I recall one scrutineer looking into the carburettor of a stock car engine and saw a pop rivet on the inside of the velocity stack. He failed the car. Challenged vociferously to explain why, the scrutineer said, “I don’t how you are doing it, but I think that pop rivet is dispensing Nitrous Oxide. I can’t find the tank; I don’t know how it is controlled, but that rivet should not be there.”
Him, I want on my technical committees.

Reply to  Crispin in Waterloo
January 11, 2016 10:25 am

i am not aware of any windmill manufacturers producing products in deliberate violation of the law. As for their overstated claims “caveat emptor”. The rubes that buy windmills deserve what they get.

Chris Hanley
January 10, 2016 9:21 pm

According to Adam Andrzejewski the EPA (US) has:
‘… purchased guns and ammo up to 300MM – the majority of these expenditures were on weapons up to 30MM … body armor, camouflage and deceptive equipment, unmanned aircraft, night vision, radar equipment, tactical sets, kits, and outfits, transport vehicles passenger and troop, and $6.6 million in joint “policing” projects with Homeland Security. EPA also purchased shotgun ammunition, Bushmaster rifles, mobile GPS units, puncture-protective gloves, amphibious assault ships, and much more …’.
It has spent more money on attorneys ‘… than on chemists, general health scientists, ecologists, chemists, microbiologists, geologists, hydrologists, toxicologists, biologists, physical scientists, and health physicists combined …’ and ‘… ranked against the largest American law firms, with 1,020 in-house lawyers, EPA would rank 14th largest private law firm in the country …’.

George Tetley
Reply to  Chris Hanley
January 11, 2016 5:24 am

Chris Hanley.
the way the world is governed I wouls say that the above ” is just for openers “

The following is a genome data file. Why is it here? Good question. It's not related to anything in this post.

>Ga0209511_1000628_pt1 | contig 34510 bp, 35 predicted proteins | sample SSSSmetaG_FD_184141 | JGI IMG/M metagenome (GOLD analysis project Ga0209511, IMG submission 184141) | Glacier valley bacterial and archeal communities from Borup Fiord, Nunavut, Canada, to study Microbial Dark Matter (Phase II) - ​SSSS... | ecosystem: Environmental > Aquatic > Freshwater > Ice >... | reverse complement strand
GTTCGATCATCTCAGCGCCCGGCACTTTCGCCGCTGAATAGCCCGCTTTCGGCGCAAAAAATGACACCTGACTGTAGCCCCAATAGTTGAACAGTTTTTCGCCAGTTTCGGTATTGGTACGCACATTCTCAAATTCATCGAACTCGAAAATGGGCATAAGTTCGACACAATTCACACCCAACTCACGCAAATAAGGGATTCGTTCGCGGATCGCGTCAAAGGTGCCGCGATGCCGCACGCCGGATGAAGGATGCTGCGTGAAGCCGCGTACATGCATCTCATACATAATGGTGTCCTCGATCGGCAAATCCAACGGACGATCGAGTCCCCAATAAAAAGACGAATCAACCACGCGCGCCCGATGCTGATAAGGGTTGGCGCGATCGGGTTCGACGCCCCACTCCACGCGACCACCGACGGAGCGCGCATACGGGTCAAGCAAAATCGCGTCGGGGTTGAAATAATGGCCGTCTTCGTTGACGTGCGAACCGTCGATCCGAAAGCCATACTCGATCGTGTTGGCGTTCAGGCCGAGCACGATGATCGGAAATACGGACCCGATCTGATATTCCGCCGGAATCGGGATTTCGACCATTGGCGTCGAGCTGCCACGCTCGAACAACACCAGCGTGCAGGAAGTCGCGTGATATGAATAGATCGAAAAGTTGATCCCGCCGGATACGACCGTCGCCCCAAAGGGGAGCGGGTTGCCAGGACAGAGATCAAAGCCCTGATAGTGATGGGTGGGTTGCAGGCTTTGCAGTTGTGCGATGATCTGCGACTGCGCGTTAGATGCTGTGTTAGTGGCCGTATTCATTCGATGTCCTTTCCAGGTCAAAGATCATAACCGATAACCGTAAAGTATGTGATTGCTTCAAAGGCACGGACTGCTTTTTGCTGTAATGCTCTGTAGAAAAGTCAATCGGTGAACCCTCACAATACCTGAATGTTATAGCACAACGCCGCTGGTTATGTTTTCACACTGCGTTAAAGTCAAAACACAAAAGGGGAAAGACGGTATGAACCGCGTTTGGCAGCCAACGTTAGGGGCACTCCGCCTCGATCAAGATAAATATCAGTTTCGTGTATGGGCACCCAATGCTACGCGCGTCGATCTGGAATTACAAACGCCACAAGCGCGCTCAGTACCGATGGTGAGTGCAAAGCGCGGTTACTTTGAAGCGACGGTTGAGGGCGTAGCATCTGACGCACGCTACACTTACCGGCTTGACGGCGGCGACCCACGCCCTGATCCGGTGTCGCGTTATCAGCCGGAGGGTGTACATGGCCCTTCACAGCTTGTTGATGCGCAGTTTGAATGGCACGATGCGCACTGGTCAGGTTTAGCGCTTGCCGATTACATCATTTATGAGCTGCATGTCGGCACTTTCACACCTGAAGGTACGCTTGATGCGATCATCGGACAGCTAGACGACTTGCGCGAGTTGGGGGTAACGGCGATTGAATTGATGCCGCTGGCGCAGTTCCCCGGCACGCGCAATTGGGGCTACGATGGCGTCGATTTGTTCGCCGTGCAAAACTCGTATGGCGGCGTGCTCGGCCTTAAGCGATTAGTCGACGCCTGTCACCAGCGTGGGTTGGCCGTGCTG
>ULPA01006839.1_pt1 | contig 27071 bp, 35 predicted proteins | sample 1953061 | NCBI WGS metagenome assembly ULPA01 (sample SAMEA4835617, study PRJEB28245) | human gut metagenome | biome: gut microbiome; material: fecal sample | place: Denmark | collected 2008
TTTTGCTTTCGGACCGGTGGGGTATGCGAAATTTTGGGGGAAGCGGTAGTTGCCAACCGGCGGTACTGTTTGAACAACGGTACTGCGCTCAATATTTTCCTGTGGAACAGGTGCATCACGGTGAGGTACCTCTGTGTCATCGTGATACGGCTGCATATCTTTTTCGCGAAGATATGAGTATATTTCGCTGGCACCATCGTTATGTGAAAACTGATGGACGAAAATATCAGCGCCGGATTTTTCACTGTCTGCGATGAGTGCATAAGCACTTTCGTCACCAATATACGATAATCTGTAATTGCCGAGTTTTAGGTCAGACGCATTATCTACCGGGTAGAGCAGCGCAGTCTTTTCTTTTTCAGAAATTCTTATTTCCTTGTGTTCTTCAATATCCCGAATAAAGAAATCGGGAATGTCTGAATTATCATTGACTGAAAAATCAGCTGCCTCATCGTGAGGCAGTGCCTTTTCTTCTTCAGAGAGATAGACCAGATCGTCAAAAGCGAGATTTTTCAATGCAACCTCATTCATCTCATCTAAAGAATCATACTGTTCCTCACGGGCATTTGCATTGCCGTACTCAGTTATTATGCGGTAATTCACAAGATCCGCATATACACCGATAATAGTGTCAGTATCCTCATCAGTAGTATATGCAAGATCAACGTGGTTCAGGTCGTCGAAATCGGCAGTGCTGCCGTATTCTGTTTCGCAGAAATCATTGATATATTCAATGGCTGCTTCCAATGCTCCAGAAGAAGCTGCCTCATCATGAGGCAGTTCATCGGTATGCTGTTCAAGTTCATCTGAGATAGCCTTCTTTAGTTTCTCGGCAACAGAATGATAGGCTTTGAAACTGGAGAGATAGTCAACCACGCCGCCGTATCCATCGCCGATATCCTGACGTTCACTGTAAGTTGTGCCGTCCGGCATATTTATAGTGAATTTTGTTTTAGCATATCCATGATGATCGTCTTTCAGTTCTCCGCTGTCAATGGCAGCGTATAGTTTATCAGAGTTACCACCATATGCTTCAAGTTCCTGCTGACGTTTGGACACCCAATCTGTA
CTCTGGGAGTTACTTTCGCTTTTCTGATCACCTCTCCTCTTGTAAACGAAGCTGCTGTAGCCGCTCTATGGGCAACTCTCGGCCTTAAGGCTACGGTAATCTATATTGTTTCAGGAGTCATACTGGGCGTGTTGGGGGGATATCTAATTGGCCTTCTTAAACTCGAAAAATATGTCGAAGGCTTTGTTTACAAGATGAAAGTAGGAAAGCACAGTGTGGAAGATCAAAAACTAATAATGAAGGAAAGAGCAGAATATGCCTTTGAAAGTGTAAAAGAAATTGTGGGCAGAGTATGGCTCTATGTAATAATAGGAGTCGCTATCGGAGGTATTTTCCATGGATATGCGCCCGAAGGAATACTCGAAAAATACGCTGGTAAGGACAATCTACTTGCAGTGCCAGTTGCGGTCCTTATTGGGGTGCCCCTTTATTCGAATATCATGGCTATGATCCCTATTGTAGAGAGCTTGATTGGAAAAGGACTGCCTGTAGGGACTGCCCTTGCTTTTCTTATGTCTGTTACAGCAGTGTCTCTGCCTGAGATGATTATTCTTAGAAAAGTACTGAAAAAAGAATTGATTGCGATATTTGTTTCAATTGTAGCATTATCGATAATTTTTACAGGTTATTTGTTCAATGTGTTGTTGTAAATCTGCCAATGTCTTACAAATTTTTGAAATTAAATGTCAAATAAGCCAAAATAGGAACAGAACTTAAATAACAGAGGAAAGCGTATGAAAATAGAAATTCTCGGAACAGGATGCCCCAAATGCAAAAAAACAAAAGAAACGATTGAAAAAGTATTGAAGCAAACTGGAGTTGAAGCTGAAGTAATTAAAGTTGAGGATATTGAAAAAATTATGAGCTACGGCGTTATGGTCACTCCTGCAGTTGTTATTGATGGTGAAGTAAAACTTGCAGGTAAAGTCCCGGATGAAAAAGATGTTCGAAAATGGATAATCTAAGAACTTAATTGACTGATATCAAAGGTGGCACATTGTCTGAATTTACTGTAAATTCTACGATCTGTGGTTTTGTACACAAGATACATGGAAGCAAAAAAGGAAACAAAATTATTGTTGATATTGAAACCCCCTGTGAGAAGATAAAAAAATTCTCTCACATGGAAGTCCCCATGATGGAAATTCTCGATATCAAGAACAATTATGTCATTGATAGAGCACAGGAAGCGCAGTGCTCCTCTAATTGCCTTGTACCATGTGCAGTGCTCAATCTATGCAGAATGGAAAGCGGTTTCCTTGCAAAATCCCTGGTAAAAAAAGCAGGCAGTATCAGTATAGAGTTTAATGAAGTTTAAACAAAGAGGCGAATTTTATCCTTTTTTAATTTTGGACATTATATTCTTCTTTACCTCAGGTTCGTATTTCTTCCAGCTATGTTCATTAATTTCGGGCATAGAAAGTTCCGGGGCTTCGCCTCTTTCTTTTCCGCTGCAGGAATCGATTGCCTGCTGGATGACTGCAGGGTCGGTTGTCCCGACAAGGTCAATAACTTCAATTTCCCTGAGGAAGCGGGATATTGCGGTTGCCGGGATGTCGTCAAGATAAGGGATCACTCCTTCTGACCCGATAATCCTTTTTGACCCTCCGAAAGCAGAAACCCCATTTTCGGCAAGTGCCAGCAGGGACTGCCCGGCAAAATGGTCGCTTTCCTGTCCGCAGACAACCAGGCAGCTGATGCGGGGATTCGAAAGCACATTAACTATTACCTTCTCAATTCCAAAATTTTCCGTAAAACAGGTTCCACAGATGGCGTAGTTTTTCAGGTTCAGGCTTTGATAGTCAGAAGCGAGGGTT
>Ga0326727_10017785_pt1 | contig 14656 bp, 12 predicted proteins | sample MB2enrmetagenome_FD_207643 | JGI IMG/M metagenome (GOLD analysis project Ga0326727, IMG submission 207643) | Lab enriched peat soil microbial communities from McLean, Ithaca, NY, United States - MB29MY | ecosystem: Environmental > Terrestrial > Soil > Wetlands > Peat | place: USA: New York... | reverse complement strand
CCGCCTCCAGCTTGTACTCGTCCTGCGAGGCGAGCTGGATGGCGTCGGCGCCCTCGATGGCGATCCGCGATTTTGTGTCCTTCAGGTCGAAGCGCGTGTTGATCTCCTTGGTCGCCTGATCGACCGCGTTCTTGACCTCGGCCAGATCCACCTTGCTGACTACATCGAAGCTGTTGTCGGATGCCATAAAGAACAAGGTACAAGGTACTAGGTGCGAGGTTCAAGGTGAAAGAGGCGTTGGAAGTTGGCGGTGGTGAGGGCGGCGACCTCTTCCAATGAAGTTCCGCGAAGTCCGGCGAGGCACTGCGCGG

Mike Macray
January 10, 2016 10:31 pm

For more on VW Sins of Emission check out: HarveyHHomitz.com

David Cage
January 10, 2016 11:10 pm

Surely if you set an exam you should expect the examinee to do everything possible to pass that exam as well as possible. in the case of VW they recognised the exam and went into exam mode in exactly the same way an individual revises and makes sure they do as well as possible.
The people who set the exam should be under investigation not VW, as it is their failing that the test does not resemble normal operation sufficiently closely to be indistinguishable and therefore able to be recognisable for optimisation by special software.
The fact is the testers set a fiddled test to make life difficult but it was so overtly dishonest it was recognisable as such and able to be circumvented.

Crispin in Waterloo
January 10, 2016 11:14 pm

The EPA is not off the hook for this. At no time during the testing is the vehicle operated under normal conditions. This is an utter failure. All the vehicles tested in the UK by the Guardian failed the EPA test when driven on real roads under real conditions. This is inexcusable regulatory incompetence.
The test is so easy to cheat on because it has not been well formulated. As an author of national regulations I spend a lot of time trying to work out how to cheat, and close every loophole we in the working groups can find. It is the responsibility of the regulator to anticipate cheating and defeat it in the interests of protecting the public. Foreseeable misuse of the terms of reference is something to address, just as foreseeable misuse of a product has to be considered when making them safe.
Lawsuits against manufacturers are often based on the consequences of ‘foreseeable misuse’ and the manufacturer is held responsible for the resulting injuries. The EPA should have foreseen that something as simple as testing to see that all the wheels were not turning at the same time meant there was probably a test in progress. When the front wheels were turning and the rear wheels were not, the software limited the maximum power and torque, resulting in lower NO emissions. The vehicles passed the test, but would not if driven at full power. No one at the EPA or the other labs using the protocol drove them at full power.